We sometimes talk about ‘culturalisation’ when adapting illustrations and design for a specific culture. The aim is that those who come into contact with the material or the product should feel a sense of familiarity and be able to relate to the product or the material. If you manage to succeed with cultural localisation, the reader will engage with what you want to say in a completely different way, and your message will come across better. It pays to get the target group to understand and recognise your message.
When it comes to translation projects, the localisation of visual content involves looking at illustrations, reading direction and how tables and text flow can best be designed for your material and your target groups. Here are some quick useful tips.
Avoid text in images
Avoid text that needs to be translated in the actual images, since:
- it takes longer to translate, and will therefore be more expensive
- there will be more files to keep track of (the total number multiplied by the number of languages)
- not all software can deal with all languages and all alphabets
- the way of writing differs from language to language.
Not even digits are safe – they, too, can have a different appearance in different languages, as shown below.
Instead, add text relating to images as follows
The solution is to place the text outside the actual image material. It is often easiest to number the parts of the image and then refer to these in various ways. It’s also important that any caption is inserted outside the actual image file. Below are some examples.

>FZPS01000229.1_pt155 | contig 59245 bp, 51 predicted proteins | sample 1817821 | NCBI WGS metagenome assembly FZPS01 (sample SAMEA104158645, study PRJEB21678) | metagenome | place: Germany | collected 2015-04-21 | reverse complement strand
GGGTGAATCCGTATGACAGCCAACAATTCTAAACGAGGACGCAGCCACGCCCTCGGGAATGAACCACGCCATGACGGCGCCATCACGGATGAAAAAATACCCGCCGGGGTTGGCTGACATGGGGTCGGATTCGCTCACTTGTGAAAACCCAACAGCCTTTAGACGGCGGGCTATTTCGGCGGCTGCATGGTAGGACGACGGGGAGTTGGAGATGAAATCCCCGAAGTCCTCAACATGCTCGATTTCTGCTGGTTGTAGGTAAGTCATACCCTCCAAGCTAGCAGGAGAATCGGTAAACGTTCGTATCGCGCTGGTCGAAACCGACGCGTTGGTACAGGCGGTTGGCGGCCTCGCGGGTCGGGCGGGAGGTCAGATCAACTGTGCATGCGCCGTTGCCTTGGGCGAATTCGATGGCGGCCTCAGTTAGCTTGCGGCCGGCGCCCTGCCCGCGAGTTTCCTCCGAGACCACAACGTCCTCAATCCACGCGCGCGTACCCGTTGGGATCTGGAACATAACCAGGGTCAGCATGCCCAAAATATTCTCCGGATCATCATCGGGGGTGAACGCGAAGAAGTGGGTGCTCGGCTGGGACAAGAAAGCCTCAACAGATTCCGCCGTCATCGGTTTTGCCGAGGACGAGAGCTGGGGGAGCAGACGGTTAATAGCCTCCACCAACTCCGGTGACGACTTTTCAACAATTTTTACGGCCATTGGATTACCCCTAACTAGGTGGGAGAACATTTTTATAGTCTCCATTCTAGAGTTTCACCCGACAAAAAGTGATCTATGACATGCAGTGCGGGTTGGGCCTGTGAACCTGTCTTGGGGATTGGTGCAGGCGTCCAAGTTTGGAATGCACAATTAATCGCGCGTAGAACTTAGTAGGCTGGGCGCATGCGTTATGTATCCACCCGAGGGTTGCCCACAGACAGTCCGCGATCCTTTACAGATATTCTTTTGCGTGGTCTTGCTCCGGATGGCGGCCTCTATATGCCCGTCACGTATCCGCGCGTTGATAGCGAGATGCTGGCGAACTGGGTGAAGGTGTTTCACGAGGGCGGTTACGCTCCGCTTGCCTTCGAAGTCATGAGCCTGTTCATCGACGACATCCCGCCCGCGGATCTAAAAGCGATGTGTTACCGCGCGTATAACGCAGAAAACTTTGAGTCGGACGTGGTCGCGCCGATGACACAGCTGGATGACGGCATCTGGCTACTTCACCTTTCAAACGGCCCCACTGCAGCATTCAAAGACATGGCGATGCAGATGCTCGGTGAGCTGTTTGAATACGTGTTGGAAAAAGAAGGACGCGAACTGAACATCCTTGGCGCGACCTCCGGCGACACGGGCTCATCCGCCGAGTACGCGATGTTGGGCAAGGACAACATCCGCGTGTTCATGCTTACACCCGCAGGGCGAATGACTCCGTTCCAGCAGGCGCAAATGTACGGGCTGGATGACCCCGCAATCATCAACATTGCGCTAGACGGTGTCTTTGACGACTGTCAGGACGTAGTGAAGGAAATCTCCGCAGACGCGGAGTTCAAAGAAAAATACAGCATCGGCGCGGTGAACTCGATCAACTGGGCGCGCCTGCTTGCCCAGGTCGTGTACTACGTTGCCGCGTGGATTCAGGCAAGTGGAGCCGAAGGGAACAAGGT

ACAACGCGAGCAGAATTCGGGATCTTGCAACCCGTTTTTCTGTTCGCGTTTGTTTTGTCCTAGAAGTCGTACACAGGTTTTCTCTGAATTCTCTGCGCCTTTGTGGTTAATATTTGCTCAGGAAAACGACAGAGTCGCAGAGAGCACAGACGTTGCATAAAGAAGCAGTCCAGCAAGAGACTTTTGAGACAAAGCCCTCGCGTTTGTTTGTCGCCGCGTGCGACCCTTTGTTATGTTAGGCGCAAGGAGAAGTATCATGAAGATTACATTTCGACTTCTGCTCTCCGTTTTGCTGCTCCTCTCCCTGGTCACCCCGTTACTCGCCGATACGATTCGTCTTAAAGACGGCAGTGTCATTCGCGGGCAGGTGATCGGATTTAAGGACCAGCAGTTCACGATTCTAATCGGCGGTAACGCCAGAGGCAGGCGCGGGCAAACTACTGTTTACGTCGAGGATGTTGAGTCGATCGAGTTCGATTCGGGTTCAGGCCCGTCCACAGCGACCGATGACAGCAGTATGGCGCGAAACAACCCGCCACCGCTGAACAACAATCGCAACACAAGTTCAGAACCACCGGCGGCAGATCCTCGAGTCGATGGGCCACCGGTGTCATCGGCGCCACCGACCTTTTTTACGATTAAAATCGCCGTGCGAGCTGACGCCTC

Dogs consist of four parts: head (1), body (2), tail (3) and legs (4).
Remember to check that image materials are culturally appropriate
Do the images really speak to all your target audiences regardless of who they are and where they are? Are their associations equally natural everywhere? Here are a few examples of things that are important to think about and that can vary from culture to culture:
- hands and gestures
- target groups – men, women, girls, boys, family groups, groups of friends, colleagues, managers or employees?
- surroundings and background
- symbols and icons.
If the illustration shows a sequence of events, you should divide it up into the individual stages as it will then be easier to adapt according to the direction of reading for different languages. There is a classic example of a pharmaceutical company that wanted to show how healthy users would feel after taking their medicine. But the images implied the opposite in languages with a reversed direction of reading.
This sequence of images takes a turn for the worse when read from right to left.
I’ve already written about internationalisation, localisation and globalisation. We have also published posts on colours that can have different associations in different languages and on pictograms and icons.